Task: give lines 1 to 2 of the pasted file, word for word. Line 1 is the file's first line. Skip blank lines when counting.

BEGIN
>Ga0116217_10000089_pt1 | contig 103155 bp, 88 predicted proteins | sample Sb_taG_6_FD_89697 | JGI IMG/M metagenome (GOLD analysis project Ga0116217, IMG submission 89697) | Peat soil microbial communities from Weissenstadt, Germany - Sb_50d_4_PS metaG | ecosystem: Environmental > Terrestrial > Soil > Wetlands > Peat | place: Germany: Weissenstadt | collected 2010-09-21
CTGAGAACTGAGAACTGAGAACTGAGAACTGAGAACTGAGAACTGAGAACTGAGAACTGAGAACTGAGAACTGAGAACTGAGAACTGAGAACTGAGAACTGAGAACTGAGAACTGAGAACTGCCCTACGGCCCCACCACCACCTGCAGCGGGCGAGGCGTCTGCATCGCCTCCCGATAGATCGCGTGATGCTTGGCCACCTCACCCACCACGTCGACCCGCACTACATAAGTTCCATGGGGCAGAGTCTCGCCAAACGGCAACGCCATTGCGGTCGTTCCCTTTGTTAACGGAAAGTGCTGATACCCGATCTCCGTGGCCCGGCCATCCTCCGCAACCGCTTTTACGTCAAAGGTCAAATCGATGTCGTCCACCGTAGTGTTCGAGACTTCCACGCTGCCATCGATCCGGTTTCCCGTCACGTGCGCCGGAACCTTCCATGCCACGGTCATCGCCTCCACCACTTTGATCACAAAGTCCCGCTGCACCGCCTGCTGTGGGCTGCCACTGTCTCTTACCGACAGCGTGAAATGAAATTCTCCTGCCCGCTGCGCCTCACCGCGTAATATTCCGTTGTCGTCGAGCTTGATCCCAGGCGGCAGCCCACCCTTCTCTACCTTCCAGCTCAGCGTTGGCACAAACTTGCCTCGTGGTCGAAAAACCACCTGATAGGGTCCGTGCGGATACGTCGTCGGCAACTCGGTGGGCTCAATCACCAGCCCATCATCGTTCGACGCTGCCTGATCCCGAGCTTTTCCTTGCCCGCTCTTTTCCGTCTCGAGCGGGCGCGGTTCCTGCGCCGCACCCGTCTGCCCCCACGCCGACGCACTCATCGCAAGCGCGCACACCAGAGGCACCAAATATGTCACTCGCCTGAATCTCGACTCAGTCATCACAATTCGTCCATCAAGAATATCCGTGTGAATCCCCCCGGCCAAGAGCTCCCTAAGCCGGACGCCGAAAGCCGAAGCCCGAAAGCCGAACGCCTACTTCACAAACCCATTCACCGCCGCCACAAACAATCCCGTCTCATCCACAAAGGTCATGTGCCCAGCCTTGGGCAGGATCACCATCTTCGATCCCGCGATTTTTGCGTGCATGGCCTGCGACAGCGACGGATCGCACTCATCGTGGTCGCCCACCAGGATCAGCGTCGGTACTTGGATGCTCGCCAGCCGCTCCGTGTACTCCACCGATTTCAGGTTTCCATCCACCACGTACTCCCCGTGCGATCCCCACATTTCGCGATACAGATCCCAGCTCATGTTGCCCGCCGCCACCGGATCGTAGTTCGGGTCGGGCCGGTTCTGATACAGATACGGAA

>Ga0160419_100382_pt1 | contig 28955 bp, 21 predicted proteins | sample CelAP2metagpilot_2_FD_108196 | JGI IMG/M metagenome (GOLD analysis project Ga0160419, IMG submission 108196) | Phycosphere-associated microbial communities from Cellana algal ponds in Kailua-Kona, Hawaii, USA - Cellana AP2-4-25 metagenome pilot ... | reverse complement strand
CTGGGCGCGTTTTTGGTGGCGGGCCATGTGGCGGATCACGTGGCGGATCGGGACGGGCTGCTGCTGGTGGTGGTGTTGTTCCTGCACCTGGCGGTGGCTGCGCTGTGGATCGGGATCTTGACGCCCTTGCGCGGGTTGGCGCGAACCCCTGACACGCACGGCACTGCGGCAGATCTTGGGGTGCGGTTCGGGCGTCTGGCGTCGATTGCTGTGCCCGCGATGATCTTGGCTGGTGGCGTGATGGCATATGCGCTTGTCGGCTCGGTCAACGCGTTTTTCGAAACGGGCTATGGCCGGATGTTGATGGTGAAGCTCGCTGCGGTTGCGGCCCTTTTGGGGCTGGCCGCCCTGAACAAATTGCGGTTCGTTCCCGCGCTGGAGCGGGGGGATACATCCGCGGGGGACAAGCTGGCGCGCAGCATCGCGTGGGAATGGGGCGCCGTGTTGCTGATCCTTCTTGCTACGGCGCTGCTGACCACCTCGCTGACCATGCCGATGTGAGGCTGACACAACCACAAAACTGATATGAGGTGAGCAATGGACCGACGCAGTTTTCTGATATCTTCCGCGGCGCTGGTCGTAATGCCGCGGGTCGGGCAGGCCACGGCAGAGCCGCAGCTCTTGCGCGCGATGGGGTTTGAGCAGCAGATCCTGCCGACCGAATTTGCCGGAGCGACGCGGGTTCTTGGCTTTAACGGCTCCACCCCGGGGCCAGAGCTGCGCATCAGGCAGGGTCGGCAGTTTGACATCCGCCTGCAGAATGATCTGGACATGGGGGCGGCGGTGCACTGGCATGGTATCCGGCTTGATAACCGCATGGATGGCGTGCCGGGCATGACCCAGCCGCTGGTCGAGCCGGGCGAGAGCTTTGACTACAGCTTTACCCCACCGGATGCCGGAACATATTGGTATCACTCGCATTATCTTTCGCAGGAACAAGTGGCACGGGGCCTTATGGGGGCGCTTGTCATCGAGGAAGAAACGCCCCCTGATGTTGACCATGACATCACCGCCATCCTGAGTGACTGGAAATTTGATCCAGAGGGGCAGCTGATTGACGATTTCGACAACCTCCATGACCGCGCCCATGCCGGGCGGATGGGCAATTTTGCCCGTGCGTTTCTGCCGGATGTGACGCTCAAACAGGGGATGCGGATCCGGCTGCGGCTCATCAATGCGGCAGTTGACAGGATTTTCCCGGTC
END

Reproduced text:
>Ga0116217_10000089_pt1 | contig 103155 bp, 88 predicted proteins | sample Sb_taG_6_FD_89697 | JGI IMG/M metagenome (GOLD analysis project Ga0116217, IMG submission 89697) | Peat soil microbial communities from Weissenstadt, Germany - Sb_50d_4_PS metaG | ecosystem: Environmental > Terrestrial > Soil > Wetlands > Peat | place: Germany: Weissenstadt | collected 2010-09-21
CTGAGAACTGAGAACTGAGAACTGAGAACTGAGAACTGAGAACTGAGAACTGAGAACTGAGAACTGAGAACTGAGAACTGAGAACTGAGAACTGAGAACTGAGAACTGAGAACTGAGAACTGCCCTACGGCCCCACCACCACCTGCAGCGGGCGAGGCGTCTGCATCGCCTCCCGATAGATCGCGTGATGCTTGGCCACCTCACCCACCACGTCGACCCGCACTACATAAGTTCCATGGGGCAGAGTCTCGCCAAACGGCAACGCCATTGCGGTCGTTCCCTTTGTTAACGGAAAGTGCTGATACCCGATCTCCGTGGCCCGGCCATCCTCCGCAACCGCTTTTACGTCAAAGGTCAAATCGATGTCGTCCACCGTAGTGTTCGAGACTTCCACGCTGCCATCGATCCGGTTTCCCGTCACGTGCGCCGGAACCTTCCATGCCACGGTCATCGCCTCCACCACTTTGATCACAAAGTCCCGCTGCACCGCCTGCTGTGGGCTGCCACTGTCTCTTACCGACAGCGTGAAATGAAATTCTCCTGCCCGCTGCGCCTCACCGCGTAATATTCCGTTGTCGTCGAGCTTGATCCCAGGCGGCAGCCCACCCTTCTCTACCTTCCAGCTCAGCGTTGGCACAAACTTGCCTCGTGGTCGAAAAACCACCTGATAGGGTCCGTGCGGATACGTCGTCGGCAACTCGGTGGGCTCAATCACCAGCCCATCATCGTTCGACGCTGCCTGATCCCGAGCTTTTCCTTGCCCGCTCTTTTCCGTCTCGAGCGGGCGCGGTTCCTGCGCCGCACCCGTCTGCCCCCACGCCGACGCACTCATCGCAAGCGCGCACACCAGAGGCACCAAATATGTCACTCGCCTGAATCTCGACTCAGTCATCACAATTCGTCCATCAAGAATATCCGTGTGAATCCCCCCGGCCAAGAGCTCCCTAAGCCGGACGCCGAAAGCCGAAGCCCGAAAGCCGAACGCCTACTTCACAAACCCATTCACCGCCGCCACAAACAATCCCGTCTCATCCACAAAGGTCATGTGCCCAGCCTTGGGCAGGATCACCATCTTCGATCCCGCGATTTTTGCGTGCATGGCCTGCGACAGCGACGGATCGCACTCATCGTGGTCGCCCACCAGGATCAGCGTCGGTACTTGGATGCTCGCCAGCCGCTCCGTGTACTCCACCGATTTCAGGTTTCCATCCACCACGTACTCCCCGTGCGATCCCCACATTTCGCGATACAGATCCCAGCTCATGTTGCCCGCCGCCACCGGATCGTAGTTCGGGTCGGGCCGGTTCTGATACAGATACGGAA